In Harvana, India, it would seem that security guards, computer operators and even nurses earn less than donkeys!

Animal activists have championed the cause of these much abused beasts of burden and no doubt would smile at this absurd fact because it is a step in the right direction.

This is not unheard of even in the western world as in the case of the classic film, The Wizard of Oz, which was made in 1939. The Cairn terrier who played Dorothy’s dog, Toto, made more money ($250 per day) than the munchkins that lined the yellow brick road to Oz.

The office of the deputy commissioner has finally recognized the plight of the donkey in India and fixed the rate of pay for the year 2010-2011 for these creatures that cannot fight for their rights as they endure a daily and arduous grind.

The much-flogged beast of burden is paid 250 Indian rupees per day (a little more than $5.50 US) in Panchkula, Haryana, which is better than what many state government contract employees earn.

One such position that has been affected by this change is the once coveted post of patwari. This government official deals with revenue matters of the district and state and earns 220 Indian rupees per day.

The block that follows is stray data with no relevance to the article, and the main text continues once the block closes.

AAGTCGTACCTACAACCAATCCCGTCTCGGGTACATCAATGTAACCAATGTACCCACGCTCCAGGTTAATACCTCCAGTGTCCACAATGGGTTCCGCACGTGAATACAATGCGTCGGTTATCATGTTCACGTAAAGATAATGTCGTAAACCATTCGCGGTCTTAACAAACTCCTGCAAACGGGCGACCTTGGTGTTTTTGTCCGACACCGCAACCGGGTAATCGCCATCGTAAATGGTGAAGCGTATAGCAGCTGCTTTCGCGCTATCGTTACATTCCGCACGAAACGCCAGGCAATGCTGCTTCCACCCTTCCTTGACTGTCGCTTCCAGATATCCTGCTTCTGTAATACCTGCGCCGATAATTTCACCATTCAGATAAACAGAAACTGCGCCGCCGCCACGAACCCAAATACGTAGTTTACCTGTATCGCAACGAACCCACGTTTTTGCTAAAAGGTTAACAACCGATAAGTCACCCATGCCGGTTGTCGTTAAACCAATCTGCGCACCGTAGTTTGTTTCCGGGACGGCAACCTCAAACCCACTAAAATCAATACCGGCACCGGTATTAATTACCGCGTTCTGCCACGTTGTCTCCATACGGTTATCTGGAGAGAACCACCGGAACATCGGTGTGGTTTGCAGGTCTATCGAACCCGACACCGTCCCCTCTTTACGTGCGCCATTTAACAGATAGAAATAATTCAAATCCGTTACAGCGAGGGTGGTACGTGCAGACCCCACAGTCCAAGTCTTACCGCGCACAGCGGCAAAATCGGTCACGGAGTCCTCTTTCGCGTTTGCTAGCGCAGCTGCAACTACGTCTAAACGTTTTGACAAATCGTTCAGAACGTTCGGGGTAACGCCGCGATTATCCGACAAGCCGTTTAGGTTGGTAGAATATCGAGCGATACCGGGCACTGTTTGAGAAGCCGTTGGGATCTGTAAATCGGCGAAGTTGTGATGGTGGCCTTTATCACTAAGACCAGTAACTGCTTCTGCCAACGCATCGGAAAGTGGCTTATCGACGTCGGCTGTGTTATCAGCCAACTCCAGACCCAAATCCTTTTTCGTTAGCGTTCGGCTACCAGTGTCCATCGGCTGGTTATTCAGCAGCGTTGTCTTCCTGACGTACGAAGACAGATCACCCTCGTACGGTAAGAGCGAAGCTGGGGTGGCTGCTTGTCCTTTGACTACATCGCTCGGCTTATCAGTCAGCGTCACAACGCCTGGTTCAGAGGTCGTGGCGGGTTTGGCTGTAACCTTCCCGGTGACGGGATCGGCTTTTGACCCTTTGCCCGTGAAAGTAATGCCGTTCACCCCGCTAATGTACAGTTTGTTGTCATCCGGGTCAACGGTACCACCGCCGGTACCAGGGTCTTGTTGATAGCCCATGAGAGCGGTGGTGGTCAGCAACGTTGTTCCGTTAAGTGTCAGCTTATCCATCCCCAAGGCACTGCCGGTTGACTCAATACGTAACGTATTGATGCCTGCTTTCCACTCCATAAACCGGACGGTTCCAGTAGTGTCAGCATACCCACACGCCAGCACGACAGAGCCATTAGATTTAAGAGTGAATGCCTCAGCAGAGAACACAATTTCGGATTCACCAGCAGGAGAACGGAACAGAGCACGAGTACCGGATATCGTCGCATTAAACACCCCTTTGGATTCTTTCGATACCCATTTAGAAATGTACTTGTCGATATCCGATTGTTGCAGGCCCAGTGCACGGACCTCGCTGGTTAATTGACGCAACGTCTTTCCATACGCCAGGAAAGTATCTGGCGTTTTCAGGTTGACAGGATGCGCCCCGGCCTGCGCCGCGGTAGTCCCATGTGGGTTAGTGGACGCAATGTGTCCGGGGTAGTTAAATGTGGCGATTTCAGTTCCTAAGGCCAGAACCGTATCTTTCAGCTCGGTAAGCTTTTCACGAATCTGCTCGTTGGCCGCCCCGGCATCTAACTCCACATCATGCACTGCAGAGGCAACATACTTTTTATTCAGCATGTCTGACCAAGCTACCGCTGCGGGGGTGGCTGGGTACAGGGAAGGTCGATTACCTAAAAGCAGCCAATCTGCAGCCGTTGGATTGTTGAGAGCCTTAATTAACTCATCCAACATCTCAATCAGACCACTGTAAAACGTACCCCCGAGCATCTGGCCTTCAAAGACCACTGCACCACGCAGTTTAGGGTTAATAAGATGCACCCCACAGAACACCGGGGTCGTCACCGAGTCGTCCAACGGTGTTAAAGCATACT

In addition, security guards, computer operators, watchmen, gardeners and even nurses are paid less than a donkey, or a mule. A nurse is usually paid some 210 rupees per day, and security guards, gardeners and computer operators earn about 200 rupees as daily wages.

The donkey’s sad situation is at least being considered, even though there are no indications that its daily chores will be in any way lightened. Despite this, there is still quite a bit that is very much askew with this situation that has nothing at all to do with donkeys.

What is an acceptable minimum wage for those of us with two legs and those (not of us) with four?




M Dee Dubroff is the penname of this freelance writer and former teacher originally from Brooklyn, New York. A writer of ghostly and horror fiction, she has branched out into the world of humorous non fiction writing and maintains eight web sites covering a wide variety of topics. She also writes feature articles for several local newspapers. Her book entitled: A Taste of Funny, and her website, Eat, Drink And Really Be Merry ( feature many well researched and humorous articles on the subject of food and drink.